“Some people swore that the house was haunted. Can you imagine?” She tossed the paper umbrella next to the AARP card. “I hope they don’t forget our discount this time.” She was scanning the pool area for a waiter.
“Um.” He murmured.
“Oh, you aren’t even listening.” She playfully scolded.
Having seen her parents old pile of bones laughingly called their summer cabin, he could in fact imagine it being haunted.
Her comment reminded him of the summer they’d met. He was a lifeguard with a brand new Red Cross card; she was thirteen, electrifying, being trained in First Aid. Instinctively he’d recognized something feral and dangerous.
“I’m lucky,” the camper had thought, as they’d marched in afternoon woods towards the lifeguard’s secret.
“That’s sick!” The kid had spat, when he’d understood the warm, intimate whispers.
In an instantly blinding rage his hands had flown to the boy’s windpipe. The child struggled desperately. It wasn’t until the camper suddenly shifted his gaze and reached out for help that he’d realized they weren’t alone. Jumping up in horror, he automatically released the boy, who lay gasping.
“I knew it!” She’d smirked. With a twisted little smile she’d told him not to let the kid get away. She’d pointed to where the camper had run into the trees.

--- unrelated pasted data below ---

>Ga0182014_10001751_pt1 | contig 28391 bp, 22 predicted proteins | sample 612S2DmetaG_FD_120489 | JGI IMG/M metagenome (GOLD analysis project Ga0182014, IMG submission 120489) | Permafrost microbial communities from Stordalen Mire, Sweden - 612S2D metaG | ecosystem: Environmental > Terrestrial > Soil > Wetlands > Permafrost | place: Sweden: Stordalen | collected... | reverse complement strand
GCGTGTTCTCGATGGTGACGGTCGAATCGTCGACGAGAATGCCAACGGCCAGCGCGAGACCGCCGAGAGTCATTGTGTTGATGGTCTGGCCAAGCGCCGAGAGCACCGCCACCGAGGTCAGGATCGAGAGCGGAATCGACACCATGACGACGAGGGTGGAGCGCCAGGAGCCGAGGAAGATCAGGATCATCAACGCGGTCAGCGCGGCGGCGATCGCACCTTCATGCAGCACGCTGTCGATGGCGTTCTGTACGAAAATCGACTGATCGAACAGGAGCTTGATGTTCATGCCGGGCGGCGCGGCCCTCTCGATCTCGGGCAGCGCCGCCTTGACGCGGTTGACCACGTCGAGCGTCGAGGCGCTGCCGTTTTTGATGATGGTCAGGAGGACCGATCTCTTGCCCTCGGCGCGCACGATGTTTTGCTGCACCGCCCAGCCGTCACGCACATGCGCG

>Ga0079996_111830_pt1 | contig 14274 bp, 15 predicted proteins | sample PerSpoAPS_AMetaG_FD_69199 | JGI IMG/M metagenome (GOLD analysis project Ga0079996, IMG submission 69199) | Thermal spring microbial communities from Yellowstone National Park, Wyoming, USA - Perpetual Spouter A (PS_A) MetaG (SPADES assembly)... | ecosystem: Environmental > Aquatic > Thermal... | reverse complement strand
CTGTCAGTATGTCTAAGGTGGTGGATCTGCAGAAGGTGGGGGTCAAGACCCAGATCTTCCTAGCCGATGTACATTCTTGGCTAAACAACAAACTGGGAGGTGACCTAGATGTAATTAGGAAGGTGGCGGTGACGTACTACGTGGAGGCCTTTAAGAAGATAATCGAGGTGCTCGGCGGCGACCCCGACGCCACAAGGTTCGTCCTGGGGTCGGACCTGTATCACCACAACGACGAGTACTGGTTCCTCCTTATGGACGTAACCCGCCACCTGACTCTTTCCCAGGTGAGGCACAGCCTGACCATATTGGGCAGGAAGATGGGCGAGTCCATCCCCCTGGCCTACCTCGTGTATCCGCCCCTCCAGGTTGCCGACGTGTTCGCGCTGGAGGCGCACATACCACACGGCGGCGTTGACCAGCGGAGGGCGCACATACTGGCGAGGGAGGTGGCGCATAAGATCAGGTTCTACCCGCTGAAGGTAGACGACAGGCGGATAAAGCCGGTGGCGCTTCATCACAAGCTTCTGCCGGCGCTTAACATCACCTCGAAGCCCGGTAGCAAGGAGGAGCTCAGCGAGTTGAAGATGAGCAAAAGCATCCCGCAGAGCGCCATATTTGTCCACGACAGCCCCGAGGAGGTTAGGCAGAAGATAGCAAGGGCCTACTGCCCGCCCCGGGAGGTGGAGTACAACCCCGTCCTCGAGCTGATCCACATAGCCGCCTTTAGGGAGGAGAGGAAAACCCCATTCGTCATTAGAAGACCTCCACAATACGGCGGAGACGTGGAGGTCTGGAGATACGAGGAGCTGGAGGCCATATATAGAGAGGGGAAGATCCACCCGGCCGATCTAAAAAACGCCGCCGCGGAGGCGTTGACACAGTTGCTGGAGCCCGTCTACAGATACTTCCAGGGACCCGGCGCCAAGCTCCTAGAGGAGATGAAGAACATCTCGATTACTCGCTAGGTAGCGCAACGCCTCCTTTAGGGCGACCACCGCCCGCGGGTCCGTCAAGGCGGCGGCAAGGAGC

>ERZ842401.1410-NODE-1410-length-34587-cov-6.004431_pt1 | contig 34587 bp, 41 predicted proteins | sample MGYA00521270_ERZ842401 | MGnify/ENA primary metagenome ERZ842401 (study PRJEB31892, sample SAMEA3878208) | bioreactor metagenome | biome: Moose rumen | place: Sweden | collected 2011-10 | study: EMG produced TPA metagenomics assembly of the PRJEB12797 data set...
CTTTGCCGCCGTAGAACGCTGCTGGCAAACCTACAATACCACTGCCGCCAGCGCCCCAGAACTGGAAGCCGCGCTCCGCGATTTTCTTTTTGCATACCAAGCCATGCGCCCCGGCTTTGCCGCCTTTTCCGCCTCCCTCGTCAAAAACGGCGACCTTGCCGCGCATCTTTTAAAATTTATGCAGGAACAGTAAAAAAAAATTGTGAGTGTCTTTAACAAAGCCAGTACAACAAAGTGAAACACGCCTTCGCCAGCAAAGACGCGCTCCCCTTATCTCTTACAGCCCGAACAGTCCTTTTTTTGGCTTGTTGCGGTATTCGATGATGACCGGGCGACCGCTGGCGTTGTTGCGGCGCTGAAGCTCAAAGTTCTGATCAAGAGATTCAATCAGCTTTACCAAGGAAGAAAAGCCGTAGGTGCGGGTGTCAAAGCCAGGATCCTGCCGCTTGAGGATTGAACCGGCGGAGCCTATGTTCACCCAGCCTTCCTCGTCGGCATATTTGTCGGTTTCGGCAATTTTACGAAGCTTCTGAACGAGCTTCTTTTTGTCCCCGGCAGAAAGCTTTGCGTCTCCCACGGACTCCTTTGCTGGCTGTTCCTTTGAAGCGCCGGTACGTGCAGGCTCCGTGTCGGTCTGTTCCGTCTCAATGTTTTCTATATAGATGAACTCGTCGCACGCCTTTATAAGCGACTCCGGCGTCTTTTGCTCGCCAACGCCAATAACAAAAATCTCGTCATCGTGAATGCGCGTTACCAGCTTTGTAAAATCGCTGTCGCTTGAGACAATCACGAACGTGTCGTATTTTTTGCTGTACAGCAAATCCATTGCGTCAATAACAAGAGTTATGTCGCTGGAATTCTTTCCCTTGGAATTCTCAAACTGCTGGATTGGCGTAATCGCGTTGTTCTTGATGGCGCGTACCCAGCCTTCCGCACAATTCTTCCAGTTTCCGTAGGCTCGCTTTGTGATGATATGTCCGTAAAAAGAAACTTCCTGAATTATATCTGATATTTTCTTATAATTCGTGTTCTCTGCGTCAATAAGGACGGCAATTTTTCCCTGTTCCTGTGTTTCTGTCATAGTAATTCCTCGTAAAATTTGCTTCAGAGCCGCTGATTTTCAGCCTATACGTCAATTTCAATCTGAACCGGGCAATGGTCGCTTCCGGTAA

Dazed, chocking on thick ropes of guilty bile he watched as the boy vanished.
“Get him!” She’d commanded, still pointing. “Go!”
He caught the boy, but with discovery, her watching, and his churning guts, he hadn’t enjoyed that first time.
After, they’d walked down to the lake’s edge, where she had carefully washed him, as he’d quietly wept.
“Oh, stop.” She’d soothed, and after a time he had. “You’re only upset ‘cause I caught you.”
She had been absolutely right, of course, and that had made him surprisingly happy. He felt a smile skip lightly across his face as he lay in the bright sun beside her, waiting for his next cocktail some fifty years later.
“I like you.” She had cooed, that first day by the lake, in a voice he didn’t know he’d grow old loving. Heading back to camp, as the dappled light faded, the two young gods had held hands for the first time. Nothing was ever the same again after that.
Created: May 18, 2012